Yen slips from two-week high after North Korea says still open to talks with US
TOKYO (Reuters) – The yen stepped back from a two-week high against the dollar on Friday when North Korea said it was open to resolving issues with the United States after US President Donald Trump called off a June summit with its leader, Kim Jong Un.
Although the yen and the safe-haven Swiss franc had gained on Thursday in response to heightened worries over global politics, traders were quick to lock in gains ahead of a long weekend in the United States.
“The risk-off mood eased a bit after North Korea said it’s open to talks during early Asian trade,” said Shuntaro Ikeshima, chief manager of forex and financial products trading division at Mitsubishi UFJ Trust and Banking Corp.
The yen fell 0.3 percent to 109.60 yen in early Asian trade following conciliatory comments from North Korean Vice Foreign Minister Kim Kye Gwan.
It had hit a two-week high of 108.955 per dollar on Thursday, US time, in a knee-jerk reaction after President Donald Trump called off a planned summit with North Korea’s Kim Jong Un.
Trump blamed the cancellation on what he said was Pyongyang’s “open hostility,” and warned that the US military was ready in the event of any reckless acts by North Korea.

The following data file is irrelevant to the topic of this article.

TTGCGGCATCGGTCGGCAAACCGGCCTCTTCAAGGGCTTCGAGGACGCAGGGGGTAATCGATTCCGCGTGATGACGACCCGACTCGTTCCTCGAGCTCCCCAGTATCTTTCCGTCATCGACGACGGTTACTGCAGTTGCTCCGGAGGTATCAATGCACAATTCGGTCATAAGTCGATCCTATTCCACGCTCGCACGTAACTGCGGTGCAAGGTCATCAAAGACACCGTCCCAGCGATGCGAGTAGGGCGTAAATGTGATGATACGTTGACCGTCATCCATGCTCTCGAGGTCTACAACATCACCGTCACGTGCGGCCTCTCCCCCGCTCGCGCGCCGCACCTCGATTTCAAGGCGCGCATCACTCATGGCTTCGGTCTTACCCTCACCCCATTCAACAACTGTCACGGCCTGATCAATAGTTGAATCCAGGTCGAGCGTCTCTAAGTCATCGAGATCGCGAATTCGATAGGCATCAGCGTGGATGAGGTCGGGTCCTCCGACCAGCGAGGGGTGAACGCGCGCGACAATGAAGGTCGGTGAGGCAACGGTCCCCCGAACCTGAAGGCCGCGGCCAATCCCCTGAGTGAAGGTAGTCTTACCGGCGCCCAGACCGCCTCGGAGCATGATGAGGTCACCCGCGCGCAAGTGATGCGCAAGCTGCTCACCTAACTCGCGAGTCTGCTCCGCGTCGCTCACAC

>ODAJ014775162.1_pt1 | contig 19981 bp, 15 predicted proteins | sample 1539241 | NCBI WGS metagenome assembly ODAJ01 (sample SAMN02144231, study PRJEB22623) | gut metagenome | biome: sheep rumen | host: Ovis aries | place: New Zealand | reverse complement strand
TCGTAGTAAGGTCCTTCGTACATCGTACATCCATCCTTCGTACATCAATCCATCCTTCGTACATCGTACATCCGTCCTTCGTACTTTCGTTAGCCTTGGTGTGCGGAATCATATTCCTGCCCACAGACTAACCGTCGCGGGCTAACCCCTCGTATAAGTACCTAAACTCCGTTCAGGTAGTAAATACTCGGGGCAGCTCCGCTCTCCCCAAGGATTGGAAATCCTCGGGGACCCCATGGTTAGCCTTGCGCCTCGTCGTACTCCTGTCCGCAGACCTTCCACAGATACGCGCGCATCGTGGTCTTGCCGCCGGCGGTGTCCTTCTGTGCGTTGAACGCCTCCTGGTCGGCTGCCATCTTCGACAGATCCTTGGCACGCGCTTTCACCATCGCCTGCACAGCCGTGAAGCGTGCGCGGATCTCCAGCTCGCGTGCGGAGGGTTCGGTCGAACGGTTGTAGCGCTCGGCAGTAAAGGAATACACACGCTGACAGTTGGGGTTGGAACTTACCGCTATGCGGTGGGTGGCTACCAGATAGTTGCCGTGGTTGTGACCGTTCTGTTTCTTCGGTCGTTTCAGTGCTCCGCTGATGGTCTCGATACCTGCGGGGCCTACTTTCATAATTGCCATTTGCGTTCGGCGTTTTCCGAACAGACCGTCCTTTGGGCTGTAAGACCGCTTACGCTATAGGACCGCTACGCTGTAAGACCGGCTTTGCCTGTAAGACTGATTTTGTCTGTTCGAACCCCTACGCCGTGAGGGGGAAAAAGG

The dollar index, which measures the greenback against a basket of six other currencies, was up 0.1 percent at 93.844 and not far from the five-month high it hit on Wednesday.
The dollar had been rising for weeks on its widening yield advantage but began to lose momentum after minutes of the Federal Reserve’s last policy meeting published on Wednesday were seen as more dovish than markets had expected.
The euro was little changed at $1.1718, and still on track for a sixth consecutive week of falling against the dollar, hobbled by worries over a deepening economic slowdown in the currency bloc.
Six falling weeks would be its longest such streak since January 2015.
Also weighing on the euro was the insistence of the far-right League, a partner in Italy’s planned coalition government, that eurosceptic economist Paolo Savona be appointed economy minister.
Turkey’s lira weakened 1.2 percent, retreating further from hefty gains made on Wednesday when the central bank raised interest rates 300 basis points.